During the four days in the Chubut province, the delegation visited seven studs – Leleque, Rio Pico, Tecka, Languna de Toro, Estancia Media Luna, San Jose and Manantiales studs. All are running large Merino flocks shearing from 15,000 up to 100,000 sheep and all have used Australian genetics, either through the purchase of rams, ewes, semen or embryos with good success.
In terms of the Merinos in both countries, Georgina Wallace, who led the official Australian delegation said: “The conference and tour really showed off the ability of the Merino to adapt and perform in a range of environments. We saw it running in areas receiving up to 1200mm rainfall in Uruguay and then down in Argentina we saw producers breeding them in areas receiving less than 200mm. “It was also great to see Australian genetics doing well in both countries. In Uruguay they are using sheep breeding values as their selection tool for breeding a fine woolled sheep. In Argentina, they are breeding a larger framed Merino in the 19-20 micron range. It was also amazing to see the sheer scale and size of the operations in Argentina, it was a real eye opener.”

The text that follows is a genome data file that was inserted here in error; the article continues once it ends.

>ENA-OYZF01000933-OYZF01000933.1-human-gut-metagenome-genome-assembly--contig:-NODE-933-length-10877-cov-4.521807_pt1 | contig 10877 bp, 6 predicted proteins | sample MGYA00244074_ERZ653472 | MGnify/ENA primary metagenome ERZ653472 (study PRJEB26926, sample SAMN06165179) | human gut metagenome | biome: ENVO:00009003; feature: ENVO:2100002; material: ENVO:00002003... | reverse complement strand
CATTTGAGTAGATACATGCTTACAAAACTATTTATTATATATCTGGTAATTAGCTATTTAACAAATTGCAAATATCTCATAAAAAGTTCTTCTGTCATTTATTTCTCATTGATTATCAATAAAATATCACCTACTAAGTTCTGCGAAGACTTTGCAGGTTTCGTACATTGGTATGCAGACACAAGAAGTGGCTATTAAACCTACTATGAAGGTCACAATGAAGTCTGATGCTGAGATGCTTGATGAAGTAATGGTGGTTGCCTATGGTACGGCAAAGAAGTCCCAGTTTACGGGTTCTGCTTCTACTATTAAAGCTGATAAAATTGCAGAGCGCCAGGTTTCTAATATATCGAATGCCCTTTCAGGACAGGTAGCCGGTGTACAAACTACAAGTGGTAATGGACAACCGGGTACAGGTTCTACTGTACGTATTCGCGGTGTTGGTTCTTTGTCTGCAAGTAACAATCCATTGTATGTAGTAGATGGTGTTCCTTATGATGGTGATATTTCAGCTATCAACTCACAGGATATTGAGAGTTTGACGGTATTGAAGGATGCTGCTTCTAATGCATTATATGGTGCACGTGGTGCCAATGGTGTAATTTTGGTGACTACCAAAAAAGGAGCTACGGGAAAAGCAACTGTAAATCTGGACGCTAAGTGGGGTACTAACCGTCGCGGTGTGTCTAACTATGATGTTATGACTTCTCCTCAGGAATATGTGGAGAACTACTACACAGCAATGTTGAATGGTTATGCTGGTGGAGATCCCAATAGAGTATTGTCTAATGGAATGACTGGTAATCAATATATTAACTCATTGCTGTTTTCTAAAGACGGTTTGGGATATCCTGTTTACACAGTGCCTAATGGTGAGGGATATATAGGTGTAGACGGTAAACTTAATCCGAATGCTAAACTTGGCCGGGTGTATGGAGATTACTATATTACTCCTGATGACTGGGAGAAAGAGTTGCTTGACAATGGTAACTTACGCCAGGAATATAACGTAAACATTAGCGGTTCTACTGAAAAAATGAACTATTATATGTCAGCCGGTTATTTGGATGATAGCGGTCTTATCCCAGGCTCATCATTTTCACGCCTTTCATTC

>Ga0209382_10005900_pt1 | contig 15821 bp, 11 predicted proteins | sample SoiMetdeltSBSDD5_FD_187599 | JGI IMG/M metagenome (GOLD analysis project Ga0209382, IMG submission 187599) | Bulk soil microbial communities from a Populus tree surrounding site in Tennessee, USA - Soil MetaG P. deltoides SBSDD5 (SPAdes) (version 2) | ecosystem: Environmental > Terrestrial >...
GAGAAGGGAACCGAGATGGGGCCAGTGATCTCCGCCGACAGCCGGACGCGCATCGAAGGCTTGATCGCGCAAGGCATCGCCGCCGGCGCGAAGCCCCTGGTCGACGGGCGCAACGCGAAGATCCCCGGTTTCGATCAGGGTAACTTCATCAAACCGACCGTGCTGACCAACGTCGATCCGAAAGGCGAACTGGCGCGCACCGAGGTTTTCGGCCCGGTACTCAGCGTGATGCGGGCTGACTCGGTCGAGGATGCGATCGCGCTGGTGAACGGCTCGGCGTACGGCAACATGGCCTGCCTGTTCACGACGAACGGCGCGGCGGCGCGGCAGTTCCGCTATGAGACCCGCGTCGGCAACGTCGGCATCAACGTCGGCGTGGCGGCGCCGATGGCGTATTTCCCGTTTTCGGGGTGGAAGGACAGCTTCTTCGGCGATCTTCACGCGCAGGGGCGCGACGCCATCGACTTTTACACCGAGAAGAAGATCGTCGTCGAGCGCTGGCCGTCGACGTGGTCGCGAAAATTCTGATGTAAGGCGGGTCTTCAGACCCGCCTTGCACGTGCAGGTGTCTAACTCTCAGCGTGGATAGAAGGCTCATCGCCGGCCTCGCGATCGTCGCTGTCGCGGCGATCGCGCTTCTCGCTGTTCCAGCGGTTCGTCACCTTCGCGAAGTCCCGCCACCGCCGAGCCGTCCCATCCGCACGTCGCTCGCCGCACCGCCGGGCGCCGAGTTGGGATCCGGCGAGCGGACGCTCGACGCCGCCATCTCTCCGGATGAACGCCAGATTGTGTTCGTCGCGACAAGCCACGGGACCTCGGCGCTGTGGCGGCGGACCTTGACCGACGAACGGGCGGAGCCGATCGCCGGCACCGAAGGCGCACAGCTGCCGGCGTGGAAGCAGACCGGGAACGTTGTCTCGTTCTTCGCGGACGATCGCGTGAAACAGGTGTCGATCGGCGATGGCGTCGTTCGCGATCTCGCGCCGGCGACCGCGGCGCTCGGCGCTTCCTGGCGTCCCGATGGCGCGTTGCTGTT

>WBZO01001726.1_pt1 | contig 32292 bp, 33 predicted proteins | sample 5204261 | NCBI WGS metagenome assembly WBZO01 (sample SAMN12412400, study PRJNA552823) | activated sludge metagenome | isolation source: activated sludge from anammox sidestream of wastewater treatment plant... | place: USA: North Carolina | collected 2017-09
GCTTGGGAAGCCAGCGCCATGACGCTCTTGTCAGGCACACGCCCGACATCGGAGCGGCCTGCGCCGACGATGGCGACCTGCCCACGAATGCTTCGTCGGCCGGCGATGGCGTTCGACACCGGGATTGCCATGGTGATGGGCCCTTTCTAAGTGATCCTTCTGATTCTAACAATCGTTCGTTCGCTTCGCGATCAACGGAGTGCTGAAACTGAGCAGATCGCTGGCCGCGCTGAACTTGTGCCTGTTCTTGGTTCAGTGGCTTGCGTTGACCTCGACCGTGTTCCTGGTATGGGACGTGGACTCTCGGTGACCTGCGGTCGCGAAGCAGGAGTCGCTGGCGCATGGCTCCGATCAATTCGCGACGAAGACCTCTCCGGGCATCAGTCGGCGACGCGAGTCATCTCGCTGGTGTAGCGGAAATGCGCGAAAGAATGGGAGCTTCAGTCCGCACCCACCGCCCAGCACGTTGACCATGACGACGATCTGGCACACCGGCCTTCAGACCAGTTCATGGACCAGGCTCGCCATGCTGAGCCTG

Georgina said that overall it was a fantastic trip enjoyed by everyone. “This event is held every four years and brings the 13 Merino breeding countries together in one place, which provides a great opportunity for networking, bouncing ideas off each other and seeing how Merino operations work in other countries. It also provides a chance share knowledge as well as discuss problems and issues. You soon realise each country shares similar problems”.
“I believe it was certainly a beneficial tour for all involved, with plenty of opportunity to meet new people and make new friendships. The hospitality which was bestowed upon us from property to property was amazing. At these places we not only saw Merino but also some very good cattle and horses. We saw some amazing things on the properties, like 500 mares and their foals driven passed.”
Georgina also said that just the travel in these countries was definitely an experience in itself “People on the delegation were wonderful, they understood the challenges of traversing such great distances and working with different cultures, it created some fabulous memories with as much fun had in the journey as the destinations each day. Communication skills have also improved as a result of having to use sign language and various impersonations of animals, when speaking with the locals one on one or when trying to order in restaurants”.
In her final comments Georgina thanked all involved. “On behalf of the AASMB and the Merino breeders of Uruguay and Argentina, I would particularly like to thank all those who participated in the delegation, for their support of this event”.
The next World Merino Conference is planned to be in Hungary in 2022, with either a pre tour or post tour in Portugal.